Prost’s first Ferrari win came in round two in Brazil when leader Senna clashed with a backmarker, but his challenge really got going in Mexico. From 13th on the grid, Prost charged through the field to win in what was perhaps his greatest drive.
Race of My Life: Alain Prost on Mexico 1990
More victories followed in France and Britain, though Mansell had proved the quicker at Silverstone before his semi-automatic gearbox played up. That British GP victory put Prost into the points lead and forced McLaren to respond. Generally the Honda V10 gave McLaren a power advantage while Ferrari’s 641 was arguably the better chassis.
Three wins from the next four races put Senna back in control and Prost was not best pleased to lose out at the start in Portugal when Mansell appeared to swerve towards him while suffering wheelspin. The race was then stopped early, eradicating the chance to repass Senna on a day the Ferrari looked the better package and Mansell won.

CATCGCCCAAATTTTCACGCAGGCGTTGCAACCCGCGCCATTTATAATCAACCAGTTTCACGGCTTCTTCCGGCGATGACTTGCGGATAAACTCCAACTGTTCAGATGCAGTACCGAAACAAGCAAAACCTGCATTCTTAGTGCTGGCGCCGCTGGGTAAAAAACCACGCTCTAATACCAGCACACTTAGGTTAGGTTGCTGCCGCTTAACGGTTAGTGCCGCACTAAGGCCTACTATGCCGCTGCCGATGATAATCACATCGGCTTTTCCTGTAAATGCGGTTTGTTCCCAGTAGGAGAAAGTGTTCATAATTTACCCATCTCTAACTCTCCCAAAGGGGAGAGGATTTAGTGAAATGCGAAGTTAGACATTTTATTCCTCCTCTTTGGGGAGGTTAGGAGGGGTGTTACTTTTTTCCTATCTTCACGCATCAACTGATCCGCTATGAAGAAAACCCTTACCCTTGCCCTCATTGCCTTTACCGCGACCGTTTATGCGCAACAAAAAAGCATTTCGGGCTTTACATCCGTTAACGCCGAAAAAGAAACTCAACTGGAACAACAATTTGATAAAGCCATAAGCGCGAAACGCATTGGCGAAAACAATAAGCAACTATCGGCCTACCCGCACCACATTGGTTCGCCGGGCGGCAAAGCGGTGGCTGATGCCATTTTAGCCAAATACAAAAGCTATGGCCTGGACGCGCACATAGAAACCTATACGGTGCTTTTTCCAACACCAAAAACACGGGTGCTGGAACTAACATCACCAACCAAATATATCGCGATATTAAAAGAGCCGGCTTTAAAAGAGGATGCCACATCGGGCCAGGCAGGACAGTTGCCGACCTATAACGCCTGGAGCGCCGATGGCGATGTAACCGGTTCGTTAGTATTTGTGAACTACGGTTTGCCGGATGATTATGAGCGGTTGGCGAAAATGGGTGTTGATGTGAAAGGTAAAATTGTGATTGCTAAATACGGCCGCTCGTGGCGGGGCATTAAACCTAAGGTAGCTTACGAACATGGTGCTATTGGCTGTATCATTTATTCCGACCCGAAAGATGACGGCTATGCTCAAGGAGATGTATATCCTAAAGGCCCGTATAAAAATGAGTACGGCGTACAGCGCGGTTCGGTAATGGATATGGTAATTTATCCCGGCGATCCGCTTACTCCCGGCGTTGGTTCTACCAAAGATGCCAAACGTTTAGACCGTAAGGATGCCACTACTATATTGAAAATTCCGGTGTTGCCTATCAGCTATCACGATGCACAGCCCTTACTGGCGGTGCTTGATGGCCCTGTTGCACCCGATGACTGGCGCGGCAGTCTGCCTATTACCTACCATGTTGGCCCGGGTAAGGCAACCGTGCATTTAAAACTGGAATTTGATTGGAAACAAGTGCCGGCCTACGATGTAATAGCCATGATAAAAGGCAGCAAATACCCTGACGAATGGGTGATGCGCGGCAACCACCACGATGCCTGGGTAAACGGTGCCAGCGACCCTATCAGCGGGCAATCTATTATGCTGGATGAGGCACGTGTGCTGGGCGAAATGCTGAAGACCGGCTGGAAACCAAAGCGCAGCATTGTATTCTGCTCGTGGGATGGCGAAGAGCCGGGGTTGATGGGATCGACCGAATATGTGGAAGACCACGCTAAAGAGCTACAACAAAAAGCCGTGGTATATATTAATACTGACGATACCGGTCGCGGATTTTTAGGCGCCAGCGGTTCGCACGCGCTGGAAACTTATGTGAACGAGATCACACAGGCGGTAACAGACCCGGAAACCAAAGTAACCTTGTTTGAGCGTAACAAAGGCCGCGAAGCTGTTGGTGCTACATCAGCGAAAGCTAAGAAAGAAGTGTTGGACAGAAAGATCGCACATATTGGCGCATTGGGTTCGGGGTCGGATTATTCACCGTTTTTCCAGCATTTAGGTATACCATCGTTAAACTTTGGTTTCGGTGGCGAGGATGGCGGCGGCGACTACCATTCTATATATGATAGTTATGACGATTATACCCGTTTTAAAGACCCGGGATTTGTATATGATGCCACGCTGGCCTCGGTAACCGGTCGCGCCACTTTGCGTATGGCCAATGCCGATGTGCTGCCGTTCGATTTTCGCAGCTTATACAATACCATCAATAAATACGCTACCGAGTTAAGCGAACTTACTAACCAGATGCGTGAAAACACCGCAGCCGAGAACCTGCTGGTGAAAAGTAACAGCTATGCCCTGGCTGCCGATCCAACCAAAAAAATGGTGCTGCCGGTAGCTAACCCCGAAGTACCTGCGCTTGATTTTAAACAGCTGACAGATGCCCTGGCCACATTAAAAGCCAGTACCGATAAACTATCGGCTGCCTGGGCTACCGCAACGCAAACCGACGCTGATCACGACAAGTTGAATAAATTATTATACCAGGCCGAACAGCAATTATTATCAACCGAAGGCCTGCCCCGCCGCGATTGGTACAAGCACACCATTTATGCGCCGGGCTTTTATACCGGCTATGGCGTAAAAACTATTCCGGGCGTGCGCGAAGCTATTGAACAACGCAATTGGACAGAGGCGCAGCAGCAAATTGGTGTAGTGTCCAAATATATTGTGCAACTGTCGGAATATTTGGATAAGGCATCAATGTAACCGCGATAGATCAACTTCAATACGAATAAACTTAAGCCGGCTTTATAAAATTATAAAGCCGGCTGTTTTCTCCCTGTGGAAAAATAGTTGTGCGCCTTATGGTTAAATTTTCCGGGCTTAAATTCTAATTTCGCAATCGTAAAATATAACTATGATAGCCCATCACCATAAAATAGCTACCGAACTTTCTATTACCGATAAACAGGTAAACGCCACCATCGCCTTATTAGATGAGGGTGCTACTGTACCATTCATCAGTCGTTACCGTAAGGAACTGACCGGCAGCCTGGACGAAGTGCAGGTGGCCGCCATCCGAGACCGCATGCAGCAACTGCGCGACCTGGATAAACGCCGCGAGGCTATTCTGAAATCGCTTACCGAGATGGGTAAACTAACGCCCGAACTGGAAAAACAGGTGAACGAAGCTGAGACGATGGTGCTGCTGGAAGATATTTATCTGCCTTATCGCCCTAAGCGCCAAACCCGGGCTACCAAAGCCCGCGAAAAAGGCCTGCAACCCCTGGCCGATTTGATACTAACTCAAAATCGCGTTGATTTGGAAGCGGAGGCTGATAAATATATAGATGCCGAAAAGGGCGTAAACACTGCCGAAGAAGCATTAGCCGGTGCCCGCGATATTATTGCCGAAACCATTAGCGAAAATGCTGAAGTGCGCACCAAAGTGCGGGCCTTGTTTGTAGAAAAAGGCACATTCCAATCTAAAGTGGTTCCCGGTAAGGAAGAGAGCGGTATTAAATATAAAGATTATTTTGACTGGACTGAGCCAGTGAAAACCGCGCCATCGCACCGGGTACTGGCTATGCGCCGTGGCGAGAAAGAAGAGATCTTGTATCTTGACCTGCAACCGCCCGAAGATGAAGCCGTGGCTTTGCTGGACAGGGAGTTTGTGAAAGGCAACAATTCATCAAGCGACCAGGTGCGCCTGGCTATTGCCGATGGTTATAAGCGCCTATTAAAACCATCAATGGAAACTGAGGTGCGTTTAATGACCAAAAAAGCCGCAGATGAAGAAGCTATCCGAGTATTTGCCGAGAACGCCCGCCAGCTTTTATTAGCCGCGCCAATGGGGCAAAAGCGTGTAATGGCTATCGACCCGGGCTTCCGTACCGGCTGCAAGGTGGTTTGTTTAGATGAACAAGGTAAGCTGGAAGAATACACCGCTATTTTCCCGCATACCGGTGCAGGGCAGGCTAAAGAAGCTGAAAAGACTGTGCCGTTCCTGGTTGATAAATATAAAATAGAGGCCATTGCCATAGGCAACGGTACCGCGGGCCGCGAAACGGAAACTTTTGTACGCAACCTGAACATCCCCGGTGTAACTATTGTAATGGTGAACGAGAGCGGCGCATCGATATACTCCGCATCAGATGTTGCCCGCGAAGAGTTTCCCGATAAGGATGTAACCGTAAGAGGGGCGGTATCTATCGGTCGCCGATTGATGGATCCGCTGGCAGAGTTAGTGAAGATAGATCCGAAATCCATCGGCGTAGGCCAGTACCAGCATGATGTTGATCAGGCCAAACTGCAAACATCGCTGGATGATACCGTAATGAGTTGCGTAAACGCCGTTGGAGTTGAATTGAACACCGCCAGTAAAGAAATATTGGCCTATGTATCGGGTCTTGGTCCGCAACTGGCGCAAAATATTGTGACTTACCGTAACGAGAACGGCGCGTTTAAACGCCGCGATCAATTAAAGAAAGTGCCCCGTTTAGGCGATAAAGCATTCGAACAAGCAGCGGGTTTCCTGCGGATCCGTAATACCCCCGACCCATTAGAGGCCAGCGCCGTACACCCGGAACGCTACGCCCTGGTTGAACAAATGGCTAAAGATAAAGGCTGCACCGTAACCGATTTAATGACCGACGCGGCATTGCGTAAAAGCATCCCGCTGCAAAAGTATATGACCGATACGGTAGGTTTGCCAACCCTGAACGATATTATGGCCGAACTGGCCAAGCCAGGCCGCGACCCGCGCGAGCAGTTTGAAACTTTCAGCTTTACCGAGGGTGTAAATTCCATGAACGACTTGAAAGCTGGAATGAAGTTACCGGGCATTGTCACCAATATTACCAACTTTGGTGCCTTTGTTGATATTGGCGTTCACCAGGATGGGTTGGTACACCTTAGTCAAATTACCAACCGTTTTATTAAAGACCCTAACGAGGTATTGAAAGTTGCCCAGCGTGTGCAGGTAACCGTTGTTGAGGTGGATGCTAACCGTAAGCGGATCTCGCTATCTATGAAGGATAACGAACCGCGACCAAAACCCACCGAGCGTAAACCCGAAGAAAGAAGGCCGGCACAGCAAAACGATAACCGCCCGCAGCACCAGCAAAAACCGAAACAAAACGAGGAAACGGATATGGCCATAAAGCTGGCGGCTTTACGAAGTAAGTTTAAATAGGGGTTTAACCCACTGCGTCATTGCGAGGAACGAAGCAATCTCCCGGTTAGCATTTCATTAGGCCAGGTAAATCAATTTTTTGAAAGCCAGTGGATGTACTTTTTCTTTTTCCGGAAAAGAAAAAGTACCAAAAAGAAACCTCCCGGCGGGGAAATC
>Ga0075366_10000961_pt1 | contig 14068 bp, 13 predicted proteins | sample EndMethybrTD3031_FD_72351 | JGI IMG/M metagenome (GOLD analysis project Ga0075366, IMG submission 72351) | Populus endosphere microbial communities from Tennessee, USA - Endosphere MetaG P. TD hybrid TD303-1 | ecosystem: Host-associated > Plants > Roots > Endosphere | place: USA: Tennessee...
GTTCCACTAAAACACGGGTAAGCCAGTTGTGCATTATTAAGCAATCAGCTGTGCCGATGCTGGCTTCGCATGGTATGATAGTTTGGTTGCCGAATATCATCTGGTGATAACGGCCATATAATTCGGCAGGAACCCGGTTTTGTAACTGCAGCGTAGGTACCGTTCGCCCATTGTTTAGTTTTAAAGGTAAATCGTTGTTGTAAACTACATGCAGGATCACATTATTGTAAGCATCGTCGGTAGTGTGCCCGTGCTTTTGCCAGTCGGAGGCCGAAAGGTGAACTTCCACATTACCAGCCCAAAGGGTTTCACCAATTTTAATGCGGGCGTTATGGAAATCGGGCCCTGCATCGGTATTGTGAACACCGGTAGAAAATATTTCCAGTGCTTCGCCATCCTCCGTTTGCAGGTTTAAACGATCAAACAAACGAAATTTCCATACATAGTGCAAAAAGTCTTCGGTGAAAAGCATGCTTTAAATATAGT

Mansell played the team game in Spain, where Prost won and Senna retired. Prost still needed to beat Senna in Japan and took the lead at the start, only for Senna to deliberately smash the Ferrari out of the race at the first corner to clinch the title.
Jean Alesi replaced Mansell for 1991, but Ferrari fell away. Despite the 643 showing promise on its debut at the French GP – Prost only losing out to the charging Williams-Renault of Mansell – the team went winless and internal tensions grew.
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Prost was less than complementary about the car, leading to his sacking ahead of the Australian GP finale. He still outscored Alesi to finish fifth in the points, then took a sabbatical before taking his fourth crown with Williams in 1993. Ferrari would have to wait until 2000 for its next drivers’ title…
9. Mike Hawthorn
Hawthorn (right) became the first British world champion in 1958, beating Moss after Phil Hill (left) moved over in Morocco
Photo by: Motorsport Images
Ferrari years: 1953-54, 1955, 1957-58